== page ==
A Maltese company found itself on the US government’s radar over transactions with an energy company later sanctioned for supporting the Assad regime in Syria, leaked documents show.

US authorities sought information on Malta-based Petrokim Trading and other foreign companies for “possibly facilitating transactions” that evade sanctions on Iran, Crimea and Syria. 

A suspicious activity report (SAR) found 12 transactions between Petrokim Trading and Blue Energy Ltd totalling €11.7m ($13.88m) between July and December 2014.

Months later, Blue Energy Ltd ended up on a US list for violating sanctions against Syria.

The report also flagged a further €24.6 million worth of transactions between Petrokim Trading and a shipping company that has denied violating US sanctions in Iran. 

Petrokim says it was not involved in any trades that breached US and EU sanctions against Syria and at the time of the transactions, neither company was on any sanctions list.

What is Petrokim?

The transactions were detailed in a SAR carried out by the Bank of New York Mellon (BNYM) that is among thousands of documents leaked in the Fin CEN Files. 

It described Petrokim as a “shell-like entity” based in the “high-risk jurisdiction of Malta”.

At the time, Petrokim Trading’s registered address was at the Valletta offices of corporate services provider Fenlex, with Fenlex’s CEO Karl Diacono acting as its director. 

Karl Diacono was a Petrokim Trading director between August 2009 and April 2017. Photo: FenlexKarl Diacono was a Petrokim Trading director between August 2009 and April 2017. Photo: Fenlex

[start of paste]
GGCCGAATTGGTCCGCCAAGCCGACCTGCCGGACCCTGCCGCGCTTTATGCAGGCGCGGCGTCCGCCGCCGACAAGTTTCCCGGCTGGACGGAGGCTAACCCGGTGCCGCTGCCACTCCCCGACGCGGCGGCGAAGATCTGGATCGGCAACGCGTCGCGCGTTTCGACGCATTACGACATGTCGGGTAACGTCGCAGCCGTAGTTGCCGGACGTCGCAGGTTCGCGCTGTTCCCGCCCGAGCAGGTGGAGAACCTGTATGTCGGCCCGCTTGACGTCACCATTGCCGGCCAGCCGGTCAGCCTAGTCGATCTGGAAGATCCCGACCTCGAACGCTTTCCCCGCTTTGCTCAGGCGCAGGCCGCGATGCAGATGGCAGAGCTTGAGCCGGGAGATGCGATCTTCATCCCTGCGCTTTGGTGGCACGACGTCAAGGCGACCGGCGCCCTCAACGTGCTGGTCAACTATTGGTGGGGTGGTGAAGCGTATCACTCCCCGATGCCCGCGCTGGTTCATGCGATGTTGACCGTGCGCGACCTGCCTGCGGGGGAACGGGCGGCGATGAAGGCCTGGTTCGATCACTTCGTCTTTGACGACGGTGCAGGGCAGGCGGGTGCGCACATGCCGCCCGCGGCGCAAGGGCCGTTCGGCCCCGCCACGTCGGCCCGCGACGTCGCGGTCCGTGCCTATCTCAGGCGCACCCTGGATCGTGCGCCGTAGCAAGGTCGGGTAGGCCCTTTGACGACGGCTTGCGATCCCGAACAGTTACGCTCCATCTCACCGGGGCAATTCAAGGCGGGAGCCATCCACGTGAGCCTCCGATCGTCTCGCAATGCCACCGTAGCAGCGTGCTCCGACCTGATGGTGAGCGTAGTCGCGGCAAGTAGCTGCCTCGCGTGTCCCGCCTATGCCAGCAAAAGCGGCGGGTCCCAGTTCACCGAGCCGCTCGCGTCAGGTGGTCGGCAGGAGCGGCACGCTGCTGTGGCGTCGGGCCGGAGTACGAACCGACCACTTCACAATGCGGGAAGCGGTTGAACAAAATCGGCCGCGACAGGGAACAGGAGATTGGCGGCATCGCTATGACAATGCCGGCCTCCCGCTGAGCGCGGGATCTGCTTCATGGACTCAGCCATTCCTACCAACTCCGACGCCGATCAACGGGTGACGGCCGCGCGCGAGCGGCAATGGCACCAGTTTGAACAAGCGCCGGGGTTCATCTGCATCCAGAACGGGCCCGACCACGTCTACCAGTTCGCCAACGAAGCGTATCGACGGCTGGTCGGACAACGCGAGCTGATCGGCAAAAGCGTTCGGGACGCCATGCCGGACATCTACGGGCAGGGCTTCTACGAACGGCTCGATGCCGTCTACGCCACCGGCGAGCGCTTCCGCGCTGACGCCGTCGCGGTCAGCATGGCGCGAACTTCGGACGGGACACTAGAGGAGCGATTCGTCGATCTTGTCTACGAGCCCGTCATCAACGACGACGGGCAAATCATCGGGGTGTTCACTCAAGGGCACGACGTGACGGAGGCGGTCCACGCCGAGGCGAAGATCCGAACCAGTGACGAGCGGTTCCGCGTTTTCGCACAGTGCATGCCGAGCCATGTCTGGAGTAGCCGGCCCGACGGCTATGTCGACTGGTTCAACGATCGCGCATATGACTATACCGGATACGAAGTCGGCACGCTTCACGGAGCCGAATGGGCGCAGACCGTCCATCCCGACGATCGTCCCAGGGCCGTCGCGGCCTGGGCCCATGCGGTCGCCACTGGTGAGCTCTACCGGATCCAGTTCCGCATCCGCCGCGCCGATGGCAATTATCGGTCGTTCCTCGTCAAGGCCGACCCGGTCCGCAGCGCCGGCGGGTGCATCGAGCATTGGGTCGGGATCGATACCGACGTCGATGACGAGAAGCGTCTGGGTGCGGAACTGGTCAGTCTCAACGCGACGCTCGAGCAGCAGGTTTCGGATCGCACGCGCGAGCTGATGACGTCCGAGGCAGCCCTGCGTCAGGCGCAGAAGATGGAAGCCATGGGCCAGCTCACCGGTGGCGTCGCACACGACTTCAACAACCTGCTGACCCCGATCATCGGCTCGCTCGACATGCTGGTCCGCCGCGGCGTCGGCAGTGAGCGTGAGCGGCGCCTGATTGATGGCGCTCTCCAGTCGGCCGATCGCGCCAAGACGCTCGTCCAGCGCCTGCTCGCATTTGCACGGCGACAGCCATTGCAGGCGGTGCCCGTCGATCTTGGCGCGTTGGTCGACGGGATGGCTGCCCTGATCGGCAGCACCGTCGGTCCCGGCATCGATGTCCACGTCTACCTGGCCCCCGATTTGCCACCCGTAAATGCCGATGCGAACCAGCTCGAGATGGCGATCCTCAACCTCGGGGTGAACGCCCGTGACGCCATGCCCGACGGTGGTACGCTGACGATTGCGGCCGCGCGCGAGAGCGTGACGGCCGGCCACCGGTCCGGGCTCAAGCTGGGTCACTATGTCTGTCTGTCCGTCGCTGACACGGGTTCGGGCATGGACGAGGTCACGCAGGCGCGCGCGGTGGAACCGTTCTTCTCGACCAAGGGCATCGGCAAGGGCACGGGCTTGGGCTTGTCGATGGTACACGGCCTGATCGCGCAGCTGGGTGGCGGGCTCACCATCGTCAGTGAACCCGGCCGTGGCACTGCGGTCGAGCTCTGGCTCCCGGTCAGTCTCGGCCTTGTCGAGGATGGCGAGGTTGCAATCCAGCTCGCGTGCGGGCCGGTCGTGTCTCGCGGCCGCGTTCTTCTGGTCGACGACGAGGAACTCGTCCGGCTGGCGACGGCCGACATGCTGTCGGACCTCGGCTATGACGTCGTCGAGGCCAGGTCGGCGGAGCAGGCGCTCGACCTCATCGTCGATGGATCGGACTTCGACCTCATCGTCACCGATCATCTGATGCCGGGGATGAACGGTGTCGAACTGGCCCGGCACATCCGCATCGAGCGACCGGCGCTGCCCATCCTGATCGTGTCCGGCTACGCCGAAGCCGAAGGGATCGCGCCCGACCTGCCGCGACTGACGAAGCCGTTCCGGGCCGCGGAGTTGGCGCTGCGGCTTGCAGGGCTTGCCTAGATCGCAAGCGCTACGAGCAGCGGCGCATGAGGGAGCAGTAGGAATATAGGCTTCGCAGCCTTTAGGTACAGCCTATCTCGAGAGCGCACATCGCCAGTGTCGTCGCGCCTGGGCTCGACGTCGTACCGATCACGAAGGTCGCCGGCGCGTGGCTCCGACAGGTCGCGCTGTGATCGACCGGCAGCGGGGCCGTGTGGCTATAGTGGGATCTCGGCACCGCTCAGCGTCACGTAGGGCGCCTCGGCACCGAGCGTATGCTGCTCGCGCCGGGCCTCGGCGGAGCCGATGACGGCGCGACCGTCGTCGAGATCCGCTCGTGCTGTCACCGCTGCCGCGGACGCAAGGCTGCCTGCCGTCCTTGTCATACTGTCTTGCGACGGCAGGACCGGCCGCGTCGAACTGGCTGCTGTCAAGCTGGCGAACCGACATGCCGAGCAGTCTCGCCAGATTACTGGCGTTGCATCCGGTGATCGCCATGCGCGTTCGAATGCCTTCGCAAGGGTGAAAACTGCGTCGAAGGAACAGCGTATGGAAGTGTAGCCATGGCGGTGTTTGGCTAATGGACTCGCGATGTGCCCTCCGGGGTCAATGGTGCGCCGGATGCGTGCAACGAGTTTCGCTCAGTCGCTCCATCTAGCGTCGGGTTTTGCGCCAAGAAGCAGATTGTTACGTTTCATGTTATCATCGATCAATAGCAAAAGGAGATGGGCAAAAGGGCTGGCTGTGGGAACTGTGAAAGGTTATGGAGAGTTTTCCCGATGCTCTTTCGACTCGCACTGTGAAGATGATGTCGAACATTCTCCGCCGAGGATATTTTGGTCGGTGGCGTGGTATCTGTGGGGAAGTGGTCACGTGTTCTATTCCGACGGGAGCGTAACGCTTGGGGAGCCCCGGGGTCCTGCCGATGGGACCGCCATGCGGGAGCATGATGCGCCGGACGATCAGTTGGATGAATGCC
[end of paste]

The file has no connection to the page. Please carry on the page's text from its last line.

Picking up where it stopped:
One of Fenlex's directors, Ann Fenech, served as the Nationalist Party's executive council president between 2013 and 2017.

A scan of wire transfers through BNYM’s correspondent banking accounts yielded 233 wires totalling €190m ($224m) involving Petrokim Trading from March 2010 to July 2016. 

Petrokim Trading’s parent company, Petkim Petrokimya Holding, is majority owned by Azerbaijan’s state-owned energy company Socar. 

Over €76m flowed between Petrokim Trading and Petkim Petrokimya Holding between 2010 and 2016, according to the SAR.

Why were companies sanctioned?

The suspicious activity report showed Petrokim Trading was transacting with offshore company Blue Energy Trade Ltd, just months before it ended up on a US list for violating sanctions against the Assad regime in war-torn Syria. 

Blue Energy was sanctioned by the US treasury in August 2015 for having “materially assisted” the Syrian government.

According to a US government press release, as of April 2008, Blue Energy Trade was involved in facilitating payments related to commercial vessel shipments of petroleum products to Syria.

After anti-government uprisings in Syria began in March 2011, the US piled sanctions on the country designed to deprive the regime led by president Bashar al-Assad of resources to continue a civil war.

Millions of people have fled their homes in Syria because of the ongoing civil war. Photo: AFPMillions of people have fled their homes in Syria because of the ongoing civil war. Photo: AFP